Raymond Felton adds more trash talk to Knicks-Nets rivalry

Knicks star Raymond Felton leads a free basketball

Knicks star Raymond Felton leads a free basketball clinic at St. John's University for a group of more than 50 local children from the Big Brothers Big Sisters of New York City's youth mentoring program. (Aug. 18, 2013) (Credit: Newsday / Audrey C. Tiernan)

The timing couldn't have been scripted better in a sitcom.

As Raymond Felton discussed Paul Pierce's inflammatory comments about the heightened rivalry between the Knicks and Nets, a young boy, as if on cue, walked by him wearing -- what else? -- a Paul Pierce jersey.

Felton laughed . . . then sounded off in round 2 of the verbal sparring match.

"Paul Pierce said the Nets are gonna take over the city," the Knicks point guard said with a smirk Sunday. "It's hard for you to take over the city when we've got 'New York' on our chest and you've got 'Brooklyn' on yours. It's been this way since long before he started playing."

Felton fanned a flame initially sparked by Pierce last week when the new Net told Complex magazine that he hates the Knicks "with a passion" and wanted to "start the beef."

Pierce, a longtime Knicks nemesis with the Boston Celtics, was traded to the Nets in July along with Kevin Garnett and Jason Terry. The blockbuster deal has made Brooklyn the preseason favorite to win the Atlantic Division title and, in Pierce's estimation, the allegiance of New York fans.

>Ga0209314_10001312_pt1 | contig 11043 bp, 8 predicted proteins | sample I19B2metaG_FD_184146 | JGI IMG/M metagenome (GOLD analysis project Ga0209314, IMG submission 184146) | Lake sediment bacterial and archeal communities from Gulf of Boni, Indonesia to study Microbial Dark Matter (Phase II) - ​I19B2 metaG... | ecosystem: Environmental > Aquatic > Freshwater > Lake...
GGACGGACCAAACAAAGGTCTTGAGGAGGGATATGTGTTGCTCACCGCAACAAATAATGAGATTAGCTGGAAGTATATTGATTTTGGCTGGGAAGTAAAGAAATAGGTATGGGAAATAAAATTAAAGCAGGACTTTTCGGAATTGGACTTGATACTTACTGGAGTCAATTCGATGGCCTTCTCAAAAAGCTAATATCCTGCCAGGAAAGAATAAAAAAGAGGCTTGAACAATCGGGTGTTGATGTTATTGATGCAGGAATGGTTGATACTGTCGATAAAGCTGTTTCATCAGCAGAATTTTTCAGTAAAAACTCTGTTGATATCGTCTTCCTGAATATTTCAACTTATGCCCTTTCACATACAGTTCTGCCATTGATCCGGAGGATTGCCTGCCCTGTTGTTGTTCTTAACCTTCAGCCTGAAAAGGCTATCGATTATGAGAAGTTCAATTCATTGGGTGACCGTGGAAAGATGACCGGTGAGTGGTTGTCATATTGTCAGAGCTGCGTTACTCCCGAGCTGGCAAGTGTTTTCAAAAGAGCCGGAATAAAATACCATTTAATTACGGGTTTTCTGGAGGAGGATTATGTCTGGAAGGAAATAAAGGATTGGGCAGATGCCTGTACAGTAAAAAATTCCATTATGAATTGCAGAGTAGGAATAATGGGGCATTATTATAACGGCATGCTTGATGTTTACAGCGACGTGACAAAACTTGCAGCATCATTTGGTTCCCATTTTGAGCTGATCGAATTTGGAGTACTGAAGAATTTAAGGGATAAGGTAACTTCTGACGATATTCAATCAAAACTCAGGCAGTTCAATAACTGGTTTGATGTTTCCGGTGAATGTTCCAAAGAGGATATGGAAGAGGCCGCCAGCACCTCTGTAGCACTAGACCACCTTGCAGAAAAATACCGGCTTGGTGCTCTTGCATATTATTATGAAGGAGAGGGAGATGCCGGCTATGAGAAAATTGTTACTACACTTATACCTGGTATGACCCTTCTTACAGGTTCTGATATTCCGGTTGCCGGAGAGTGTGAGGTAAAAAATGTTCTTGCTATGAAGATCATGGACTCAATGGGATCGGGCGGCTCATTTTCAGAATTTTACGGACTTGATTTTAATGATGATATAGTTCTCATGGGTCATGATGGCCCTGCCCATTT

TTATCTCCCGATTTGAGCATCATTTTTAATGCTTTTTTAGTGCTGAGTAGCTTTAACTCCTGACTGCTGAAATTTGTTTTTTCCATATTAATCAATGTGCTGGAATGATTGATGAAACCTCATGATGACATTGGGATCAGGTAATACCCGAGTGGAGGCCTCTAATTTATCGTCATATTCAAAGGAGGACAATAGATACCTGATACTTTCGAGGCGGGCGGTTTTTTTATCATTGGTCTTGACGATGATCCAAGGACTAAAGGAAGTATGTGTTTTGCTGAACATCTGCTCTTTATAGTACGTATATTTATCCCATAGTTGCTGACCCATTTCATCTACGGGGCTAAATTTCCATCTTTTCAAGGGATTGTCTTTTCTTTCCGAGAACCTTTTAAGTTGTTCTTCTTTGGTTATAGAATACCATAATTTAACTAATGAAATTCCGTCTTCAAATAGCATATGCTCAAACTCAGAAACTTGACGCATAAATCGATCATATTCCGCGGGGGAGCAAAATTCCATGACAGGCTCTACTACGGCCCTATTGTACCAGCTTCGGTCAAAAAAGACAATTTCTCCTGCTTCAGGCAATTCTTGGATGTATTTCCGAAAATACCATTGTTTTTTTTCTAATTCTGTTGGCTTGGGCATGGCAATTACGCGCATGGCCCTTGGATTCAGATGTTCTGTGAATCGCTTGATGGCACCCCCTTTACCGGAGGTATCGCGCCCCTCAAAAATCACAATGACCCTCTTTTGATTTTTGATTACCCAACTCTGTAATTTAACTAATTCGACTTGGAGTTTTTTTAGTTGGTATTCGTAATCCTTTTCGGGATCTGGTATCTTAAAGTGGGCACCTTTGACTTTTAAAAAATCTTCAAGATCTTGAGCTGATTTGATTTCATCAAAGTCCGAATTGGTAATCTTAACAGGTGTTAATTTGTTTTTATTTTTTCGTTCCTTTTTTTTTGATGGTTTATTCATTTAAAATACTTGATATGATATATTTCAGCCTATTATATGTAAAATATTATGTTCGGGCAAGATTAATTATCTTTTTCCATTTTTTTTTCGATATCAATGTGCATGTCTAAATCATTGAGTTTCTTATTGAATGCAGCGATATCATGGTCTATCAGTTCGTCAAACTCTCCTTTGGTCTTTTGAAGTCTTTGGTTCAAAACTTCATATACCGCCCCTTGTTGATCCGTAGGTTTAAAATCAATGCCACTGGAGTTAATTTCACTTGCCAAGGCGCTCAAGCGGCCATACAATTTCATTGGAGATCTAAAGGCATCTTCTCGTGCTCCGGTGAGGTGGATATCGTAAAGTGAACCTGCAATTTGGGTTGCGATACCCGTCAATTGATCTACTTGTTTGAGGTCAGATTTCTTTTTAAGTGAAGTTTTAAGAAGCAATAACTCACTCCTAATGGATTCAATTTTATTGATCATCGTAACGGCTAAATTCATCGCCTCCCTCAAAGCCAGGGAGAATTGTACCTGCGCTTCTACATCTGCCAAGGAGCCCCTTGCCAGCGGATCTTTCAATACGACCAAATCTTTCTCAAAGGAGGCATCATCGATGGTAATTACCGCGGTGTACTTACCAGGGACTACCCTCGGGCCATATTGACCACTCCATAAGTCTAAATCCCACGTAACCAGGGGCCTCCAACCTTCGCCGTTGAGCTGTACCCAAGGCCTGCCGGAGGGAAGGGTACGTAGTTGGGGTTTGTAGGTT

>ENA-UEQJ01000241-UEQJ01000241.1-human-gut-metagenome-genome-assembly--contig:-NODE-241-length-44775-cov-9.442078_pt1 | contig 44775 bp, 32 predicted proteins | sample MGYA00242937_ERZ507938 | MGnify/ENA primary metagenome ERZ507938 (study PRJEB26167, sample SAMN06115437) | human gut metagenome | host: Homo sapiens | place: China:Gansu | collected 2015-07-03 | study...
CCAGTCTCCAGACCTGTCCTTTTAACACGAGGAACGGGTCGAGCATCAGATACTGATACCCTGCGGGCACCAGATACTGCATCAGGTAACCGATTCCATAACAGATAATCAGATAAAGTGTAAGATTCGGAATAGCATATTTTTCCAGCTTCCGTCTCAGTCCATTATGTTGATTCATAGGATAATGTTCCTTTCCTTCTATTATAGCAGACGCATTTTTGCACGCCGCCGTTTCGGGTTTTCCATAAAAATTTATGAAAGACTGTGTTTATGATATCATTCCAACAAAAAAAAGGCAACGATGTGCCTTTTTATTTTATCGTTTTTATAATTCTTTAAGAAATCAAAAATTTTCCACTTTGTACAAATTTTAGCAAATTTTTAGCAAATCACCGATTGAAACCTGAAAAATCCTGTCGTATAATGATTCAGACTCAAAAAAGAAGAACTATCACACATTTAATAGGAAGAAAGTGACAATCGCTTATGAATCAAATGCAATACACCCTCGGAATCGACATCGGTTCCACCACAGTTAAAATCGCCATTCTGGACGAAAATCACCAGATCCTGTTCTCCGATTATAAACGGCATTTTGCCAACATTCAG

"It's already a rivalry with them, and when you add Pierce and Garnett, that makes it bigger," said Felton, who helped conduct a basketball clinic for 50 kids Sunday at St. John's in conjunction with Big Brothers Big Sisters of New York City.

Felton said the trash talk is "all in fun." He took a jab at the Nets last week in Slam magazine, suggesting the expectations for them should be tempered because "they're not going to have the youth that they had last year."

In addition to trading barbs this summer, Felton has traded carbs for protein and salads. "Fish and vegetables," he said. "That's all I really eat now." Felton looks svelte and said he's lost "15, 20 pounds" after playing last season at about 210 pounds.

"It's something we talked about with the training staff, but I also wanted to do it on my own," said Felton, 29, who averaged 13.9 points and 5.5 assists last season. "It helps me everywhere -- prevents injuries, you're quicker laterally."

Felton lauded the Knicks' additions of Andrea Bargnani, Metta World Peace and Beno Udrih. He said coach Mike Woodson's recent comments about not yet knowing what his starting lineup will be is reflective only of the number of capable players on this veteran roster.

"I ain't gonna say the windows are closing," Felton said of the Knicks' championship aspirations, "but we have the type of team that should win now."

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